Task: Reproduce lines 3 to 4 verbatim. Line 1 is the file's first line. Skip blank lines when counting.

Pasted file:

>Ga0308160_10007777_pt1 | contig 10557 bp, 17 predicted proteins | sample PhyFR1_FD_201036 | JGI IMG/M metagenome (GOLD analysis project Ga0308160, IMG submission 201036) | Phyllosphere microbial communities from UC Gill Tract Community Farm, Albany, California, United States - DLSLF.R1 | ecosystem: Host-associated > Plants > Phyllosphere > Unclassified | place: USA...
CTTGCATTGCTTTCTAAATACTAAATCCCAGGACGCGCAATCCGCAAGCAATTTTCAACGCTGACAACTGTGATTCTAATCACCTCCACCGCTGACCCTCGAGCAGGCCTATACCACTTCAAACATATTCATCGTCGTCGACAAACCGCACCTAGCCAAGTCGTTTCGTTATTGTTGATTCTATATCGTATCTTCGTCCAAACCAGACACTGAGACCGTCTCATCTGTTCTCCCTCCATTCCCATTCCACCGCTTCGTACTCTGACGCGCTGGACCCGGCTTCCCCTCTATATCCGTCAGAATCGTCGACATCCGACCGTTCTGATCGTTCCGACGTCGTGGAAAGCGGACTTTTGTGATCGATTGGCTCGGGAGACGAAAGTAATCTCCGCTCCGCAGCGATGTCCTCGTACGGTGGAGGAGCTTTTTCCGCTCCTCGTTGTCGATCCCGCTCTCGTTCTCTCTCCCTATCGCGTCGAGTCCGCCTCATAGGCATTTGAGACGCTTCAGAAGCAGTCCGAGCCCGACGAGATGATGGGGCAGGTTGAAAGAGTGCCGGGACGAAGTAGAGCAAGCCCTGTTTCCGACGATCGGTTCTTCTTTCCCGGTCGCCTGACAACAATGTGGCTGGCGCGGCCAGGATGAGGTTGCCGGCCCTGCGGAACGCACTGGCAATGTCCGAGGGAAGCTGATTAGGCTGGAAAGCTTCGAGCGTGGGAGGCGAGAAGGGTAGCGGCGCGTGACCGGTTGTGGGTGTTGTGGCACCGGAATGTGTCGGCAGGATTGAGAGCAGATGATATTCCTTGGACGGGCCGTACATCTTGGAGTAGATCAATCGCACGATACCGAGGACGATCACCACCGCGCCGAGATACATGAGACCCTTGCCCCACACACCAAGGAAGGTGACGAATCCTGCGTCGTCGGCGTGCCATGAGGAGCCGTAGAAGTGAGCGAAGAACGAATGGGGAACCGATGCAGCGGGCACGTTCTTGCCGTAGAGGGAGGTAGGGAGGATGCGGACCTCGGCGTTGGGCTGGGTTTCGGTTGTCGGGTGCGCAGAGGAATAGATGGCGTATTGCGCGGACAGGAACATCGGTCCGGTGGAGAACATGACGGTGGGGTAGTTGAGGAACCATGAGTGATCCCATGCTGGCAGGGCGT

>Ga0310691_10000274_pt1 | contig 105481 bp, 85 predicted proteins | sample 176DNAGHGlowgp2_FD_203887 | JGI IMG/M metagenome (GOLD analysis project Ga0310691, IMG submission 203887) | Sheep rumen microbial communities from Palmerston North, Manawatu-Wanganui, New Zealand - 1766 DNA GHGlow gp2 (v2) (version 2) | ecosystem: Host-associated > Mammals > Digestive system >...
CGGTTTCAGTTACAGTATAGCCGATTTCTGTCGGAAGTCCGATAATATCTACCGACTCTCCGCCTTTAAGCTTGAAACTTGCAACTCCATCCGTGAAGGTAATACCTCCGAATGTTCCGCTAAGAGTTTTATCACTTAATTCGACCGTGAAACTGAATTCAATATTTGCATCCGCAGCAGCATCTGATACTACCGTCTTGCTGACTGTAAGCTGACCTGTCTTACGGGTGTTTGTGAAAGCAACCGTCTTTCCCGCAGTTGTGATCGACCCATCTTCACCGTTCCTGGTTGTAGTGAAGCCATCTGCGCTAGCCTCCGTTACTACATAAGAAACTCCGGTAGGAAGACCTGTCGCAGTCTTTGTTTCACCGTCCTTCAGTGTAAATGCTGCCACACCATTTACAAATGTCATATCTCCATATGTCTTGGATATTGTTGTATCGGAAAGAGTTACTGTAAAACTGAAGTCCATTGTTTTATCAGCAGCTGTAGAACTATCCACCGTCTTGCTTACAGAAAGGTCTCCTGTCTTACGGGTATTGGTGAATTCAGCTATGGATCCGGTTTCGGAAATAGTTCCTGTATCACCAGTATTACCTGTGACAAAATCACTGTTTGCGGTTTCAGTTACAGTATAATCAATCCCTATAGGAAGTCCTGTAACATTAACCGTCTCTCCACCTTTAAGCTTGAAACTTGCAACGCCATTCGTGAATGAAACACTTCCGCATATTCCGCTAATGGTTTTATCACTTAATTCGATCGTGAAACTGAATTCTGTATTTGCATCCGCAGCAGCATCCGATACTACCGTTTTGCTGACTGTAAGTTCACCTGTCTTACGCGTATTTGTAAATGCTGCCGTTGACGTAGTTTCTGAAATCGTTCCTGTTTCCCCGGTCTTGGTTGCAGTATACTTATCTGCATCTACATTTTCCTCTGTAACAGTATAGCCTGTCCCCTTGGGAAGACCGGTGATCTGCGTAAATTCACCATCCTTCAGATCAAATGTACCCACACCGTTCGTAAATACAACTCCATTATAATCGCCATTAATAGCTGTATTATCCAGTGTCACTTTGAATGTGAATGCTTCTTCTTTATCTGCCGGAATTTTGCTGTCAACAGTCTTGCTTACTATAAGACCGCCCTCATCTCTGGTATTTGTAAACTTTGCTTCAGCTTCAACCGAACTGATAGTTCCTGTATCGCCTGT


>Ga0310691_10000274_pt1 | contig 105481 bp, 85 predicted proteins | sample 176DNAGHGlowgp2_FD_203887 | JGI IMG/M metagenome (GOLD analysis project Ga0310691, IMG submission 203887) | Sheep rumen microbial communities from Palmerston North, Manawatu-Wanganui, New Zealand - 1766 DNA GHGlow gp2 (v2) (version 2) | ecosystem: Host-associated > Mammals > Digestive system >...
CGGTTTCAGTTACAGTATAGCCGATTTCTGTCGGAAGTCCGATAATATCTACCGACTCTCCGCCTTTAAGCTTGAAACTTGCAACTCCATCCGTGAAGGTAATACCTCCGAATGTTCCGCTAAGAGTTTTATCACTTAATTCGACCGTGAAACTGAATTCAATATTTGCATCCGCAGCAGCATCTGATACTACCGTCTTGCTGACTGTAAGCTGACCTGTCTTACGGGTGTTTGTGAAAGCAACCGTCTTTCCCGCAGTTGTGATCGACCCATCTTCACCGTTCCTGGTTGTAGTGAAGCCATCTGCGCTAGCCTCCGTTACTACATAAGAAACTCCGGTAGGAAGACCTGTCGCAGTCTTTGTTTCACCGTCCTTCAGTGTAAATGCTGCCACACCATTTACAAATGTCATATCTCCATATGTCTTGGATATTGTTGTATCGGAAAGAGTTACTGTAAAACTGAAGTCCATTGTTTTATCAGCAGCTGTAGAACTATCCACCGTCTTGCTTACAGAAAGGTCTCCTGTCTTACGGGTATTGGTGAATTCAGCTATGGATCCGGTTTCGGAAATAGTTCCTGTATCACCAGTATTACCTGTGACAAAATCACTGTTTGCGGTTTCAGTTACAGTATAATCAATCCCTATAGGAAGTCCTGTAACATTAACCGTCTCTCCACCTTTAAGCTTGAAACTTGCAACGCCATTCGTGAATGAAACACTTCCGCATATTCCGCTAATGGTTTTATCACTTAATTCGATCGTGAAACTGAATTCTGTATTTGCATCCGCAGCAGCATCCGATACTACCGTTTTGCTGACTGTAAGTTCACCTGTCTTACGCGTATTTGTAAATGCTGCCGTTGACGTAGTTTCTGAAATCGTTCCTGTTTCCCCGGTCTTGGTTGCAGTATACTTATCTGCATCTACATTTTCCTCTGTAACAGTATAGCCTGTCCCCTTGGGAAGACCGGTGATCTGCGTAAATTCACCATCCTTCAGATCAAATGTACCCACACCGTTCGTAAATACAACTCCATTATAATCGCCATTAATAGCTGTATTATCCAGTGTCACTTTGAATGTGAATGCTTCTTCTTTATCTGCCGGAATTTTGCTGTCAACAGTCTTGCTTACTATAAGACCGCCCTCATCTCTGGTATTTGTAAACTTTGCTTCAGCTTCAACCGAACTGATAGTTCCTGTATCGCCTGT